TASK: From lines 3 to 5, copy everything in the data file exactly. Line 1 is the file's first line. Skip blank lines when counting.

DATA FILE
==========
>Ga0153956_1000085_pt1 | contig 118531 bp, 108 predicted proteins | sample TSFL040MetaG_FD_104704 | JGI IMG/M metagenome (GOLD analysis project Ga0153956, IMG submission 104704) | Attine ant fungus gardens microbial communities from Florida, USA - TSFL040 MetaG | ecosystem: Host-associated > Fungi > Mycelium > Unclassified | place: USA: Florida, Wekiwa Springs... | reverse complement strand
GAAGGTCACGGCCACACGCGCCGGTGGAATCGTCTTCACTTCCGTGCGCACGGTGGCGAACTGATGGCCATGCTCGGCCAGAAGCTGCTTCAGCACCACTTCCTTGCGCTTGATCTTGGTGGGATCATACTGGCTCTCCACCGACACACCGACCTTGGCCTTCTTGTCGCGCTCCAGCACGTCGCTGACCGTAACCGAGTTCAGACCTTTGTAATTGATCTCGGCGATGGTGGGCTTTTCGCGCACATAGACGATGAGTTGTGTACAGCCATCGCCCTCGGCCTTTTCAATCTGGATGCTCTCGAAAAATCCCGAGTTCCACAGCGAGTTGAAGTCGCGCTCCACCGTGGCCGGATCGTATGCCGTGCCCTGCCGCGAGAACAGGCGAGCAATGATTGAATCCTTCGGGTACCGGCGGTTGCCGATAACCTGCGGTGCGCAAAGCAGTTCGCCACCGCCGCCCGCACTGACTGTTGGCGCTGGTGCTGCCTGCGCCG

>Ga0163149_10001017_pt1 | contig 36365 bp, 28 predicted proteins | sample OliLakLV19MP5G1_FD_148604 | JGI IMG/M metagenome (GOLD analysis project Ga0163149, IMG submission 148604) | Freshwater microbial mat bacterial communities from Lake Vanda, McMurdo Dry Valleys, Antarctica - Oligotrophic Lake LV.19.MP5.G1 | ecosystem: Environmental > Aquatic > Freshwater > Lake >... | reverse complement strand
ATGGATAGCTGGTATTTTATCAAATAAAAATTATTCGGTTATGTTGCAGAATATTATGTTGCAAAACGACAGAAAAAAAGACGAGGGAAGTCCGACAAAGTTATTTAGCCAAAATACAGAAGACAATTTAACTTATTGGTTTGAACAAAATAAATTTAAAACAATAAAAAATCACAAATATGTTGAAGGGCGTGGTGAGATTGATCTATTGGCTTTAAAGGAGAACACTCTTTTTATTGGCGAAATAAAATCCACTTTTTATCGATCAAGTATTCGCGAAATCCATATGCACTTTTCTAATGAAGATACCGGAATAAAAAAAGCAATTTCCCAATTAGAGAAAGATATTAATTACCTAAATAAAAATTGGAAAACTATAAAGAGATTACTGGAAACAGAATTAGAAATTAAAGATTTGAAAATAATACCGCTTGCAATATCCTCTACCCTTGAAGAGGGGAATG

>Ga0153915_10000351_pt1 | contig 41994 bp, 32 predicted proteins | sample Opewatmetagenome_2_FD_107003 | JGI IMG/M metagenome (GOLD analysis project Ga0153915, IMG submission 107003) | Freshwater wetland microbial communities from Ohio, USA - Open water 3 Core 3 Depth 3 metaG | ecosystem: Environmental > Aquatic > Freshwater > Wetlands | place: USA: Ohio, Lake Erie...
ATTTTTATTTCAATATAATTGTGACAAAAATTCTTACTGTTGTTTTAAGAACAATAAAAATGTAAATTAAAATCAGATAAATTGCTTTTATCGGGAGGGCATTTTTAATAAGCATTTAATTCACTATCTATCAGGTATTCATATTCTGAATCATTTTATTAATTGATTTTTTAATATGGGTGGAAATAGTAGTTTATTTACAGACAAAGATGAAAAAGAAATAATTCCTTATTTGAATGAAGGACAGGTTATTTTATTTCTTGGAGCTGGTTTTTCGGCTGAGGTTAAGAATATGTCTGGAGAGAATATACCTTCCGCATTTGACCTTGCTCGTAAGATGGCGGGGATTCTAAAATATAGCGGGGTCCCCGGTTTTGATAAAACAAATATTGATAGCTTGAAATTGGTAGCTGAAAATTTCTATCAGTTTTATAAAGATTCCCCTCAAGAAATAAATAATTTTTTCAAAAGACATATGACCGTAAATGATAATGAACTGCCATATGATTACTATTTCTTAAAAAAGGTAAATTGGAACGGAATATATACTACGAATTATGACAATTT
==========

>Ga0163149_10001017_pt1 | contig 36365 bp, 28 predicted proteins | sample OliLakLV19MP5G1_FD_148604 | JGI IMG/M metagenome (GOLD analysis project Ga0163149, IMG submission 148604) | Freshwater microbial mat bacterial communities from Lake Vanda, McMurdo Dry Valleys, Antarctica - Oligotrophic Lake LV.19.MP5.G1 | ecosystem: Environmental > Aquatic > Freshwater > Lake >... | reverse complement strand
ATGGATAGCTGGTATTTTATCAAATAAAAATTATTCGGTTATGTTGCAGAATATTATGTTGCAAAACGACAGAAAAAAAGACGAGGGAAGTCCGACAAAGTTATTTAGCCAAAATACAGAAGACAATTTAACTTATTGGTTTGAACAAAATAAATTTAAAACAATAAAAAATCACAAATATGTTGAAGGGCGTGGTGAGATTGATCTATTGGCTTTAAAGGAGAACACTCTTTTTATTGGCGAAATAAAATCCACTTTTTATCGATCAAGTATTCGCGAAATCCATATGCACTTTTCTAATGAAGATACCGGAATAAAAAAAGCAATTTCCCAATTAGAGAAAGATATTAATTACCTAAATAAAAATTGGAAAACTATAAAGAGATTACTGGAAACAGAATTAGAAATTAAAGATTTGAAAATAATACCGCTTGCAATATCCTCTACCCTTGAAGAGGGGAATG

>Ga0153915_10000351_pt1 | contig 41994 bp, 32 predicted proteins | sample Opewatmetagenome_2_FD_107003 | JGI IMG/M metagenome (GOLD analysis project Ga0153915, IMG submission 107003) | Freshwater wetland microbial communities from Ohio, USA - Open water 3 Core 3 Depth 3 metaG | ecosystem: Environmental > Aquatic > Freshwater > Wetlands | place: USA: Ohio, Lake Erie...